The concept of apportioning old mitochondria asymmetrically has already been established in baker's yeast, in which damaged proteins and mitochondria with lower oxidative function preferentially remain in the mother cell8,9, rather than entering the daughter that buds off from it. By contrast, Katajisto et al. found no functional differences between the mitochondria apportioned to the different daughter cells, because the membrane potential was similar in both types of cell. Even when the authors abolished the membrane potential, asymmetric apportioning occurred. In fact, the only determinant of mitochondrial fate was organellar age.

Katajisto and colleagues showed that ageing mitochondria were preferentially located close to the nucleus, whereas young organelles were also found in the cell periphery (Fig. 1). This suggests that physical segregation of the organelles contributes to differential delivery during cell division. Chemical inhibition of the fission process by which mitochondria divide hindered this compartmentalization, indicating a key role for mitochondrial dynamics in asymmetric mitochondrial segregation.

Asymmetric mitochondrial apportioning could be an indication of the general selfishness of stem cells — the cells that end up being mortal are largely unimportant compared with their immortal sisters. This hypothesis would be consistent with the 'disposable soma' theory of ageing10 (extended here to apply to tissue stem cells), which posits that an organism is merely disposable packing material for its germ cells. The second possibility, however, is that the committed daughter cell actually requires old mitochondria to fulfil its function. Mitochondrial ATP synthesis increases on differentiation, and an increase in ROS in response to increased mitochondrial function is associated with differentiation4. For example, in red blood cells, subtle increases in ROS orchestrate iron loading and cell maturation11. The asymmetric apportioning of mitochondria could therefore provide the ROS boost required to initiate a differentiation program.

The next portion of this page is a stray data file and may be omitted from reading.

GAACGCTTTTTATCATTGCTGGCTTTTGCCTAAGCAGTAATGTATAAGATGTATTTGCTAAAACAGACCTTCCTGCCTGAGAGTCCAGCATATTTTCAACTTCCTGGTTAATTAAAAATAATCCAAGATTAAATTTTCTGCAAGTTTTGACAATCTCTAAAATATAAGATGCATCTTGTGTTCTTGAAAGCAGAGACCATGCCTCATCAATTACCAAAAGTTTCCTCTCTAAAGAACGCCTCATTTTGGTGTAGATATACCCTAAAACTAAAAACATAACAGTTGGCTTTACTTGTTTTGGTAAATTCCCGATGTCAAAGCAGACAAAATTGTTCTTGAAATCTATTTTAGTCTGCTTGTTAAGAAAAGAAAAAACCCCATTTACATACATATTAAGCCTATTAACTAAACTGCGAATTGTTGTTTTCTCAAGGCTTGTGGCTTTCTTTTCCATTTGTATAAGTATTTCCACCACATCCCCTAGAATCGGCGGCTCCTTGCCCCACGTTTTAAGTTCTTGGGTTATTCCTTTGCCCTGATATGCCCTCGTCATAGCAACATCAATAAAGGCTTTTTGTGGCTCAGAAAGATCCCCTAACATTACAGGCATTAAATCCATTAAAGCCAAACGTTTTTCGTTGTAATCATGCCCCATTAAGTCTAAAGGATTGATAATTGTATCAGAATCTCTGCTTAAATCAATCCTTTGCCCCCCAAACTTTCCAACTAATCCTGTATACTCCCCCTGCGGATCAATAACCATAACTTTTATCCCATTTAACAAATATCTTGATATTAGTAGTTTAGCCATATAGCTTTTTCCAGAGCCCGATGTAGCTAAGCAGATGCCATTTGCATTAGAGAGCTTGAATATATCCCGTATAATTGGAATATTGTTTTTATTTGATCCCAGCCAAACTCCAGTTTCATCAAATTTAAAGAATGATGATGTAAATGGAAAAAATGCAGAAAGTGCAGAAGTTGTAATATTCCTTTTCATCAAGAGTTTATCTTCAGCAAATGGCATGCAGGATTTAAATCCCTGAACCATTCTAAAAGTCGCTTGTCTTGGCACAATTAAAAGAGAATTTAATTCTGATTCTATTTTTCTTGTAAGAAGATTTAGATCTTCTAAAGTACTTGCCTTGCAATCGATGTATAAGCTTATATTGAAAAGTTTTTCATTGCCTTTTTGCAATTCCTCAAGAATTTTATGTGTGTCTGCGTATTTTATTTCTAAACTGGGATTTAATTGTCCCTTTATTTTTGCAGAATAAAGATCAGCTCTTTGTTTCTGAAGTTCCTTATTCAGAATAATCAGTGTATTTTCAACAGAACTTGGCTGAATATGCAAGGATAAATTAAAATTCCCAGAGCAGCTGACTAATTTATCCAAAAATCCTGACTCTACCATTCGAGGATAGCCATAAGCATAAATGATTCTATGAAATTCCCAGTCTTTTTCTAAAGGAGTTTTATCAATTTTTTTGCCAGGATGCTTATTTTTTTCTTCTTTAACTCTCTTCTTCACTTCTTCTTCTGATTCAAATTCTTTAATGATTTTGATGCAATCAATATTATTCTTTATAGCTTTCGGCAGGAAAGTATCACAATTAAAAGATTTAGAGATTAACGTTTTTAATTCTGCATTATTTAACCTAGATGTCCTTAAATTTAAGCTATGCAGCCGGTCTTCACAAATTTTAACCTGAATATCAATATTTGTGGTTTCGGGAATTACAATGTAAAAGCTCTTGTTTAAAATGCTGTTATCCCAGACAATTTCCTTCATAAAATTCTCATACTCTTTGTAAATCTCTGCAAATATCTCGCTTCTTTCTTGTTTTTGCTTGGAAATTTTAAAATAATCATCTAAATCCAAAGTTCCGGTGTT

The ultimate fate of old mitochondria during the differentiation of tissue-progenitor daughters remains an open question. Eventually they will be recycled, and new organelles will replace them. The authors noticed that asymmetric apportioning of mitochondria required the presence of parkin, a protein that marks mitochondria for recycling12. However, there were no apparent changes in recycling levels in daughter cells. Whether parkin has a role, for example, in the timing of degradation of the old organelles after division remains unknown.

Katajisto and colleagues' study raises questions about the role of mitochondrial quality control as a regulator of cell fate and behaviour. For instance, an exciting possibility is that the mechanism described is a general feature of stem cells. It will be interesting to investigate whether similar mechanisms are in place in mature tissues. Furthermore, it is unclear how stem cells would handle increased mitochondrial-protein damage in mitochondrial disorders.

Another avenue for study is what happens to mitochondrial DNA during asymmetric mitochondrial apportioning. And finally, do similar mechanisms apply in germ cells, providing the offspring with a fresh mitochondrial start? Defining the molecular mechanisms underlying this phenomenon will bring us a step closer to understanding the cellular recipe for immortality — the rejuvenation of energy metabolism.Footnote 1


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Correspondence to Anu Suomalainen.

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Suomalainen, A. Asymmetric rejuvenation. Nature 521, 296–298 (2015).